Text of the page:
It was plain that the gun in my hand was a surprise, and the earnest entreaties of my five-year-old boy "not to shoot them" may also have given them pause. They said they were cold and hungry; I assured them that I had neither room nor food for them—little enough for my own babies.
At last they all went on to the house of our brother, Andrew Everett.
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I knew that they were foraging for a large party which was encamped in the grove. Soon they came back laden with supplies which they had obtained, and now they insisted on coming in to cook them , and the smell of spirits was so unmistakable that I could readily see that Andrew had judged it best to get rid of them as soon as possible, thinking that they would be back in camp by dark, and the whiskey, which they had obtained between here and Fremont, would have evaporated. But it only made them more insistent in their demands and some were looking quite sullen.
At last a young fellow, not an Indian—for he had long dark curls reaching to his shoulders—with a strategic smile asked in good English for a "drink of water. A giggle ran through the crowd at the expense of the strategist but it was plain they were growing ugly.
Now the older Indian took the opportunity to make them an earnest talk, and though it was against their wishes, he at last started them toward the grove. After a while Frank Everett, my nephew, who had come down to bolster up my courage, and the children went  to bed and to sleep, but no sleep for me; as the gray dawn was showing in the east, a terrific pounding upon the door turned my blood to ice.
Again and again it came, and at last I tiptoed to the door and stooped to look through the crack. A pair of very slim ankles was all that was visible and as I rose to my feet, the very sweetest music I had ever heard saluted me, the neigh of my pet colt Bonnie, who had failed to receive her accustomed drink of milk the previous evening and took this manner of reminding me. This was the only time we were ever menaced with actual danger, and many laughable false alarms at last cured me of my fears of a people among whom I now have valued friends. Hunter were pioneer settlers of Nebraska and Weeping Water, coming from Illinois by team.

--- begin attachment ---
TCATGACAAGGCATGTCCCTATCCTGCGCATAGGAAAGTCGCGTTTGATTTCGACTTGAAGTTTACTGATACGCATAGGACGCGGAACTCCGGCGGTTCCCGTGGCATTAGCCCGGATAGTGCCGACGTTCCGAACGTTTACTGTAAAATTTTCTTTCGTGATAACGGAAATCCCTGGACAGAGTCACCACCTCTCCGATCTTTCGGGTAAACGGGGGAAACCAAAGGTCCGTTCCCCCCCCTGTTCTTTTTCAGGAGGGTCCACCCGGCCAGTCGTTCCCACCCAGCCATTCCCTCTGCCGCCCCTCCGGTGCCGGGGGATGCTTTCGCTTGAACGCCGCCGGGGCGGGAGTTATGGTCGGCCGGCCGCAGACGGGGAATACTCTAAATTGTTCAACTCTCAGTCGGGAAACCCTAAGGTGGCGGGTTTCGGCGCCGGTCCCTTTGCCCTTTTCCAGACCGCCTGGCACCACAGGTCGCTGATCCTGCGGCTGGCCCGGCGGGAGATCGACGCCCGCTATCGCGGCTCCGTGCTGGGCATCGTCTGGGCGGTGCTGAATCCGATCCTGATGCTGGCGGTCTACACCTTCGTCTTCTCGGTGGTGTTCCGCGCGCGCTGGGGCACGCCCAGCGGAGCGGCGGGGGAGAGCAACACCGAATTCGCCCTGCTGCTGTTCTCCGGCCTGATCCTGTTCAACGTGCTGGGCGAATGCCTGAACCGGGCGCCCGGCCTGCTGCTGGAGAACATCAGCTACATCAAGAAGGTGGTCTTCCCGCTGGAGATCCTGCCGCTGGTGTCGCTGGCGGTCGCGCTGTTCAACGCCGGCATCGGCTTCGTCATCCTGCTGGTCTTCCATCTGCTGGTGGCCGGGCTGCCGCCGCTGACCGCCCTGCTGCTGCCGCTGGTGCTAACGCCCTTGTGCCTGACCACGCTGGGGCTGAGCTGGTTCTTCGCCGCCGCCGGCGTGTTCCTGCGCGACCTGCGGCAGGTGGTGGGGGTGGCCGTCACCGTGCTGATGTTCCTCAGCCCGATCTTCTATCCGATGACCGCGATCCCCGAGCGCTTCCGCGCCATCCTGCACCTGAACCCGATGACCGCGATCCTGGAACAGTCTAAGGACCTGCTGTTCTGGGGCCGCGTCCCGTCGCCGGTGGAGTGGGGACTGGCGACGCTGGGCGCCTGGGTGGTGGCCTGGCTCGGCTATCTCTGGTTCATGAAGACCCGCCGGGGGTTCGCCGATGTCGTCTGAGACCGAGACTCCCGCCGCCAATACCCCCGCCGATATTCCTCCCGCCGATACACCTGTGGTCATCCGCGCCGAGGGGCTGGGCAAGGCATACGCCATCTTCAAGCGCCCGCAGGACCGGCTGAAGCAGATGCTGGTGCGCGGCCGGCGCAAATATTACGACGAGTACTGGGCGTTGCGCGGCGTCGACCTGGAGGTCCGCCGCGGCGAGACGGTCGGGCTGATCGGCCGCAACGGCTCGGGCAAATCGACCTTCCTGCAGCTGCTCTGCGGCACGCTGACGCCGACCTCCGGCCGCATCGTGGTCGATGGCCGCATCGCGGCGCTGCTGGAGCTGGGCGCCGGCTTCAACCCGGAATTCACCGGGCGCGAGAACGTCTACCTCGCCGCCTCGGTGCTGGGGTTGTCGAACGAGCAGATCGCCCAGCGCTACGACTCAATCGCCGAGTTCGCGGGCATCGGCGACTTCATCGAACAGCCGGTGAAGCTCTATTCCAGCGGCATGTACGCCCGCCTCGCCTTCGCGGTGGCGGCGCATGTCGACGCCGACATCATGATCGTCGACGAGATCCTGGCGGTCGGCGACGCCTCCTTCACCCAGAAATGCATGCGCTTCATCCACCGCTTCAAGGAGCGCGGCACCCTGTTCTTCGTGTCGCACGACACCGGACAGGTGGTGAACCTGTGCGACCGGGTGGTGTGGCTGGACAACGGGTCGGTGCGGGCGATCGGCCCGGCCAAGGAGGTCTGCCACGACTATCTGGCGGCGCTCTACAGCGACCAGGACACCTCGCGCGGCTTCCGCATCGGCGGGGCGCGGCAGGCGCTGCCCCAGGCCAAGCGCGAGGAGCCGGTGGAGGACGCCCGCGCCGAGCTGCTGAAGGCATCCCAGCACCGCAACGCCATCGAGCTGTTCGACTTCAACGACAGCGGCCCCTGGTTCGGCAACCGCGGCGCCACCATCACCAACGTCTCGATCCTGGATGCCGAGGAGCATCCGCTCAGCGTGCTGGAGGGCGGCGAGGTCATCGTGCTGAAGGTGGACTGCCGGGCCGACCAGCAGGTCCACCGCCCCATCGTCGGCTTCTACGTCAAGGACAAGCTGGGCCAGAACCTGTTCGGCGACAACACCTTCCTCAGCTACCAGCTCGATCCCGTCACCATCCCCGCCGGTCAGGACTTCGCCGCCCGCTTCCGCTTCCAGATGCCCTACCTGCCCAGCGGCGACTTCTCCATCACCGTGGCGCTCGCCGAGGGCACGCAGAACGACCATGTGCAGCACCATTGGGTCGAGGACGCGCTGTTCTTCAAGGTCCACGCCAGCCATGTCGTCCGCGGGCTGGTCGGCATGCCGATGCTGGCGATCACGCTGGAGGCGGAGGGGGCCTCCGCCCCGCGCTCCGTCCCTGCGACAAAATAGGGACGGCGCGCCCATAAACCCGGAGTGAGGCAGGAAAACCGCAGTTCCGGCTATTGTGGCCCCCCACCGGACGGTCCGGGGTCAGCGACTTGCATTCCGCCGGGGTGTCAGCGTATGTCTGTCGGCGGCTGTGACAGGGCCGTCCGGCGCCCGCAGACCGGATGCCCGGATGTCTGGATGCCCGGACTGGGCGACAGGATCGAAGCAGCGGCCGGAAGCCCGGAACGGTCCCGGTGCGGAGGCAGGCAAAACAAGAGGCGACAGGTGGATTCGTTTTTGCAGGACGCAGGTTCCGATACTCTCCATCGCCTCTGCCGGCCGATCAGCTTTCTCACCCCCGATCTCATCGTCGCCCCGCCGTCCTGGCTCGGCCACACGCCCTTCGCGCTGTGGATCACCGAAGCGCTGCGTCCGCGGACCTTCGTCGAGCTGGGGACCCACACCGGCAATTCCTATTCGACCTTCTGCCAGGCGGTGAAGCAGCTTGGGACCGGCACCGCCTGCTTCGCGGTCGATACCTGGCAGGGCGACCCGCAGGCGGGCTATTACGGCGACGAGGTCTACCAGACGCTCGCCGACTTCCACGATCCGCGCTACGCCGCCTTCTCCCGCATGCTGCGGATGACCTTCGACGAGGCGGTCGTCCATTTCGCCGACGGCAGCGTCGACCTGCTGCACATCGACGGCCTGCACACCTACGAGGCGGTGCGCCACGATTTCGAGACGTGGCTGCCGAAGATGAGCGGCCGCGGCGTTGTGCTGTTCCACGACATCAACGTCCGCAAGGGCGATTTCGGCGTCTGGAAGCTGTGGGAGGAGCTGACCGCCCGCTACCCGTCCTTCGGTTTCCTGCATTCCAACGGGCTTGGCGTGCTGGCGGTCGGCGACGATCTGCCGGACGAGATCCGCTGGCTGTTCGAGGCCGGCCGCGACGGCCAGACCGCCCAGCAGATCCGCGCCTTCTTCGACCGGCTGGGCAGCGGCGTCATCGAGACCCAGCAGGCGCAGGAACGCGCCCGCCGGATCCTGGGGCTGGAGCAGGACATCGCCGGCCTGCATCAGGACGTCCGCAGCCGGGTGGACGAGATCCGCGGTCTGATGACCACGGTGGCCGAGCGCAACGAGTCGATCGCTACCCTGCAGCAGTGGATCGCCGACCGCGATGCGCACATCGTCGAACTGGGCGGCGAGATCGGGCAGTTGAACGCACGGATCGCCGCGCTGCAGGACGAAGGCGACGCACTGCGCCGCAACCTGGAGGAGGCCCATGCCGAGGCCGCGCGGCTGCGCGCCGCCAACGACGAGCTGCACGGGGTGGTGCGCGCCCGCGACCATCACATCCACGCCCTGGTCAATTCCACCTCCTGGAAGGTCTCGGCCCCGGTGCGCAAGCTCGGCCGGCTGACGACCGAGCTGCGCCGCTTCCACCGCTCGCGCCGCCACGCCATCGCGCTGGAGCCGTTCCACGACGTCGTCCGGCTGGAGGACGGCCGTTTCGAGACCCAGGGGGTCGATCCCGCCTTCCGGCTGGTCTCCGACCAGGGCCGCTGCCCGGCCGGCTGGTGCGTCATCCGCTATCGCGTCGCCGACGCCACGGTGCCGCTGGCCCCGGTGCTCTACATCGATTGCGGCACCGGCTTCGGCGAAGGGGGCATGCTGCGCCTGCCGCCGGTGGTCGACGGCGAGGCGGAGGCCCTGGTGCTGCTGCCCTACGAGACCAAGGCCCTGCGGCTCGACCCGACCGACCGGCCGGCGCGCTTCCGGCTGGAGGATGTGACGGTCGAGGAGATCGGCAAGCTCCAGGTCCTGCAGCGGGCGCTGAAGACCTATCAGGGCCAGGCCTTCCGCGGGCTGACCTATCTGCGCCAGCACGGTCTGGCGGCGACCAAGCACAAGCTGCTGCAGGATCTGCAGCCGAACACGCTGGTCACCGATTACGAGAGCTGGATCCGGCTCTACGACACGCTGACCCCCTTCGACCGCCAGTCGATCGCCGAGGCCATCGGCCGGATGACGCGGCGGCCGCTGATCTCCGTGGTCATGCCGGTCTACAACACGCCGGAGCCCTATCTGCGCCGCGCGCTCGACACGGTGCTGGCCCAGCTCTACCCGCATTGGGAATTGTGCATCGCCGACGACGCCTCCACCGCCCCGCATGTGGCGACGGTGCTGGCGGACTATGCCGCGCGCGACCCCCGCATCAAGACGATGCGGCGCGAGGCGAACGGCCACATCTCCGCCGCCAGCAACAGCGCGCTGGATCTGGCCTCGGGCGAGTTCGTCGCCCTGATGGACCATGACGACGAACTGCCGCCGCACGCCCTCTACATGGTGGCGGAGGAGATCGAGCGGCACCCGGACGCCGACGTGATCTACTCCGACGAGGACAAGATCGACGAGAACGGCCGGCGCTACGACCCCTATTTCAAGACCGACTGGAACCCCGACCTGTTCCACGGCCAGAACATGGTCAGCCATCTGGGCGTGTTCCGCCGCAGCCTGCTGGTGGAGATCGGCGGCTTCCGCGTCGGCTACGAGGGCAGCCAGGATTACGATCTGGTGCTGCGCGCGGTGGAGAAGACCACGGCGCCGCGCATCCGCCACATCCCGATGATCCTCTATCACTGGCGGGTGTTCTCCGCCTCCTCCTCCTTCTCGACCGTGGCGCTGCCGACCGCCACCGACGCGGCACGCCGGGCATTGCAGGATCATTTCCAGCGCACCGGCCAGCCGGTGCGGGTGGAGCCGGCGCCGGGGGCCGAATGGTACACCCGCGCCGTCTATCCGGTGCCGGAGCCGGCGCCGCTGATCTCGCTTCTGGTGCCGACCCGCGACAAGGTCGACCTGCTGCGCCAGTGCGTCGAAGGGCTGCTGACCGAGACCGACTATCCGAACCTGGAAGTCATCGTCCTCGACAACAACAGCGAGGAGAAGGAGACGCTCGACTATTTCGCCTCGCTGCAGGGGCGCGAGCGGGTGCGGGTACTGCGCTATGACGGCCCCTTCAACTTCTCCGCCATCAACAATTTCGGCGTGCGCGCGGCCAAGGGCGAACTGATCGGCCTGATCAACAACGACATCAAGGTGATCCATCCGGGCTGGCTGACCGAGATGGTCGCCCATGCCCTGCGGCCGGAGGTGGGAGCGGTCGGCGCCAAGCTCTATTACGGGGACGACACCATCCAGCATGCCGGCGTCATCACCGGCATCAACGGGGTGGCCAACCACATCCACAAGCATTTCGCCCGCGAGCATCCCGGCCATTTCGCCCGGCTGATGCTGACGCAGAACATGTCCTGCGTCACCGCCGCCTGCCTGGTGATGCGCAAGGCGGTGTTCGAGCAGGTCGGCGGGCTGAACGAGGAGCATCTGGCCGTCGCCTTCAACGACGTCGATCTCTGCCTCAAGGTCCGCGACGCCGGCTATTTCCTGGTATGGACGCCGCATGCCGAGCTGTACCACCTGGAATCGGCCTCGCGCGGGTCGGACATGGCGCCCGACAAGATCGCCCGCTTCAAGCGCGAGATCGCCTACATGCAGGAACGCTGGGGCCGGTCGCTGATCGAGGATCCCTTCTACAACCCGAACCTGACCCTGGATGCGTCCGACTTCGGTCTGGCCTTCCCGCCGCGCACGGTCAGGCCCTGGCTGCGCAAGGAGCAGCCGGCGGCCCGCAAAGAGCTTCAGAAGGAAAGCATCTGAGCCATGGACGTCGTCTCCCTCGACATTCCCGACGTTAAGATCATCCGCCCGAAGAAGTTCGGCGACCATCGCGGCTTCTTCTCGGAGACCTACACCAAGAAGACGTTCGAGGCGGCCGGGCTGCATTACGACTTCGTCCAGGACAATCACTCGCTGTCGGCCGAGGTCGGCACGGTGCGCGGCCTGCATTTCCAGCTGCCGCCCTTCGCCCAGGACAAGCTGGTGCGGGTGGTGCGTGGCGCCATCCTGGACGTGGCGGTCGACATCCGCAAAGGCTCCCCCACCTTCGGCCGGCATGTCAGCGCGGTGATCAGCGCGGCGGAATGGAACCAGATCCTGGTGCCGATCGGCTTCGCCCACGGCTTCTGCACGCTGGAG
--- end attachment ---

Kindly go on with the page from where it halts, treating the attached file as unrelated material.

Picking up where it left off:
Their first settlement in the state was near West Point in Cuming county where father staked out a claim in Things went well aside from the usual hardships of pioneer life, such as being out of flour and having to pound corn in an iron kettle with an iron wedge to obtain corn meal for bread. When the bottom of the kettle gave way as a result of the many thumpings of the wedge, a new plan was devised—that of chopping a hole in a log and making a crude wooden kettle which better stood the blows of the wedge.
This method of grinding corn was used until a trip could be made with an ox team, to the nearest mill, forty miles distant; a long and tedious trip always but much more so in this particular instance because of the high water in the streams which were not bridged in those days. These were small hardships compared to what took place when the home was robbed by Indians. These treacherous savages stripped the premises of all the live stock, household and personal effects. Cattle and chickens were killed and eaten and what could not be disposed of in this way were wantonly destroyed and driven off.
Clothing and household goods were destroyed so that little was saved except the clothing the members of the family had on.
From the two feather beds that were ripped open, mother succeeded in gathering up enough feathers to make two pillows and these I now have in my home. They are more than a half century old. A friendly Indian had come in advance of the hostile band and warned the little settlement of the approach of the Indians with paint on their faces.